Your Number Story


Oprah Winfrey and Dr. Nadine Burke Harris talk ACEs.


My Kids

My child's ACE history

While the original ten ACEs are used to assess all ages, there are different tools available to explore the ACE history of your child or teen.

A broader look at adversity

While the original ACE study focused on ten specific categories, there are many other ways children can experience adversity that might lead to a toxic stress response. The tools commonly used to screen for ACEs in young people include a set of questions to identify additional potential sources of toxic stress including:

  • Community, neighborhood, or school violence (like targeted bullying, assault, gun violence, or war or terrorism)
  • Discrimination which includes being put down, excluded, or mistreated due to race, ethnicity, gender identity, sexual orientation, religion, learning differences, or disabilities
  • Housing problems (not having a stable place to live, moving frequently)
  • Food concerns (worries your child may not have enough to eat)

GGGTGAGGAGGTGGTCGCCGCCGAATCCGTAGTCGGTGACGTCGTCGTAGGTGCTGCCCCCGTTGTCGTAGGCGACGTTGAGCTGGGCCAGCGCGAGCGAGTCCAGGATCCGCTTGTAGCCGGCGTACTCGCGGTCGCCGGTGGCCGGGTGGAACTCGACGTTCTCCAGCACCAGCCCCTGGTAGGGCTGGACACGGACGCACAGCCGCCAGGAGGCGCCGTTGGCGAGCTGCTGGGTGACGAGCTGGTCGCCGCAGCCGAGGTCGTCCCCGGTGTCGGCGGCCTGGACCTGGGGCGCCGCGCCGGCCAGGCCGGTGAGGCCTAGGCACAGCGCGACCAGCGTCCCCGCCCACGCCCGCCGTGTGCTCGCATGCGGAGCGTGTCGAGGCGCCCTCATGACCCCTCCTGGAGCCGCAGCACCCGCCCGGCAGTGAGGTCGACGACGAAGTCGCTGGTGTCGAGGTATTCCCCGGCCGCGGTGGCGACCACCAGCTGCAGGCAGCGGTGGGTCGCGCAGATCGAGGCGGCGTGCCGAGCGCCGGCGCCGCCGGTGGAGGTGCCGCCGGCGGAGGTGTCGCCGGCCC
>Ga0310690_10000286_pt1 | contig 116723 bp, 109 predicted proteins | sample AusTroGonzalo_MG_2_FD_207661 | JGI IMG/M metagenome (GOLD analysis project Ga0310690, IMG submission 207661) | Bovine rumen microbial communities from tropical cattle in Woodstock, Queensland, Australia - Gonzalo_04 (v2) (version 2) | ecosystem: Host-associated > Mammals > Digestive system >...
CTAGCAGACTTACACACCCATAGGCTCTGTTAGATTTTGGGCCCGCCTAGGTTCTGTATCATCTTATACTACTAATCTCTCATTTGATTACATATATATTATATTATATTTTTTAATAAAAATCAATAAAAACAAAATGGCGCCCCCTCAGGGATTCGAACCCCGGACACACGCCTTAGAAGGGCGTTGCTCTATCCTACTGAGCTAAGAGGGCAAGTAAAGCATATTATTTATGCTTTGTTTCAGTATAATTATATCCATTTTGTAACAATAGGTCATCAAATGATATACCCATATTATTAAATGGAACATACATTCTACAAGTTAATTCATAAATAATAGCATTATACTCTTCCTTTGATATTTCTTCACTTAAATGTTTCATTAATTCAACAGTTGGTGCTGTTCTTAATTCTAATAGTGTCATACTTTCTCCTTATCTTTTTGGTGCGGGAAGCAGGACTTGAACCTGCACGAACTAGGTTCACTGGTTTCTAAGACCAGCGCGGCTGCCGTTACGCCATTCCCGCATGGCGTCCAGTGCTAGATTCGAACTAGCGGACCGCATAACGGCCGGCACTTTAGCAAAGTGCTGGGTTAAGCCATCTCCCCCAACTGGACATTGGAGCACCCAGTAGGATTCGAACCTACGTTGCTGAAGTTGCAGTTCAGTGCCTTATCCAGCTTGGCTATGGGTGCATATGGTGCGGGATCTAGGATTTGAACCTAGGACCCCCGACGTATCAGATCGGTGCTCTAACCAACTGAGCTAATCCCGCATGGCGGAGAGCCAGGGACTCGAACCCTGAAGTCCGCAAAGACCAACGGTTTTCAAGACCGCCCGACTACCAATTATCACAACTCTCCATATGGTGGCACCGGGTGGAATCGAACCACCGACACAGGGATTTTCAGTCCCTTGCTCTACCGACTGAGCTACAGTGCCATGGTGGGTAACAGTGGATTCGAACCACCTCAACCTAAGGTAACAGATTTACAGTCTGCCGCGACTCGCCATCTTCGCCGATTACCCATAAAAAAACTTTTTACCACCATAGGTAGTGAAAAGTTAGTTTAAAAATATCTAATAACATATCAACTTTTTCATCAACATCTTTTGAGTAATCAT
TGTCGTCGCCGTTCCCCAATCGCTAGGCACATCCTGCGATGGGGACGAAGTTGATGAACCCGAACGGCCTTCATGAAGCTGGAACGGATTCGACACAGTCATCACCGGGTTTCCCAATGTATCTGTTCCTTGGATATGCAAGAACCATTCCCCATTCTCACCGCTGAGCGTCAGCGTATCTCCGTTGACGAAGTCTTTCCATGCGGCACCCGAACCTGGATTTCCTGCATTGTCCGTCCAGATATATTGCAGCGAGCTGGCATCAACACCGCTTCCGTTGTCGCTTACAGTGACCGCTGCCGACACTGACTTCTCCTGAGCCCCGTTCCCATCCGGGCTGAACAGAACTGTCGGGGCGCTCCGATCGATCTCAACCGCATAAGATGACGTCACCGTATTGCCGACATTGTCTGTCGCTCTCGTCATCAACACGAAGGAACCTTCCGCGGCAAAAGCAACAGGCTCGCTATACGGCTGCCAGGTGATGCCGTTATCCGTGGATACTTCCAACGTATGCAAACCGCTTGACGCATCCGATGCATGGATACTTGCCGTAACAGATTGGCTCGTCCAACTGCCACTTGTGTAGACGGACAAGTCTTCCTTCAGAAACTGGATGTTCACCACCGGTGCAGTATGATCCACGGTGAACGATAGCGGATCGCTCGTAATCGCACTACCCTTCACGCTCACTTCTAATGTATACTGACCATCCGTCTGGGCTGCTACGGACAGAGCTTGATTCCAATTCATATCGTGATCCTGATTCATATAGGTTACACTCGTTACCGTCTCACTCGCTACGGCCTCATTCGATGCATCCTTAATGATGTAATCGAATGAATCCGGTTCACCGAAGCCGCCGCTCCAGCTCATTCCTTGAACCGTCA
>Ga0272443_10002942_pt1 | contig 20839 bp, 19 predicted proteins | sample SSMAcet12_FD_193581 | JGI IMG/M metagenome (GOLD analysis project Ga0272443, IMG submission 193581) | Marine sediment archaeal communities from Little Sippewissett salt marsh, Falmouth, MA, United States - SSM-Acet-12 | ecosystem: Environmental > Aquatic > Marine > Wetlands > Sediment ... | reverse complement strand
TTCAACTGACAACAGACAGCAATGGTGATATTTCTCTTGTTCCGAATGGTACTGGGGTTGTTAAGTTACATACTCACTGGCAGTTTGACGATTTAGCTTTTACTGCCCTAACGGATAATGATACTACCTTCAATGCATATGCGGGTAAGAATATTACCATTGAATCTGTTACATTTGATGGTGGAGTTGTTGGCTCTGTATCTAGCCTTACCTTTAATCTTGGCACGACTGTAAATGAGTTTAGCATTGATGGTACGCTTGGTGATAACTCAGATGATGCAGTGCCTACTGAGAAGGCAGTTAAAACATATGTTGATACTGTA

• Being separated from a parent due to foster care or immigration
  • Living with a parent or caregiver with a serious physical illness or disability
  • Or having lived with a parent or caregiver who died.   

For teens, there are two additional factors considered:

  • Being detained, arrested, or incarcerated
  • Verbal or physical abuse or threats from romantic partners

While no tool can address every potential stressor our children may face, starting here can help us gain insight into how much their lived experiences may be impacting their well-being.

Review my child's ACE history
Review my teen's ACE history


The more adversity a child experiences without support, the more likely they’ll develop a toxic stress response. 

For children and teens, toxic stress could lead to health and other issues, including asthma, allergies, rashes and eczema, aches and pains, depression, self-harm, learning or behavior problems, developmental delay, ADHD, not graduating high school, early use of alcohol or drugs, and early sexual activity.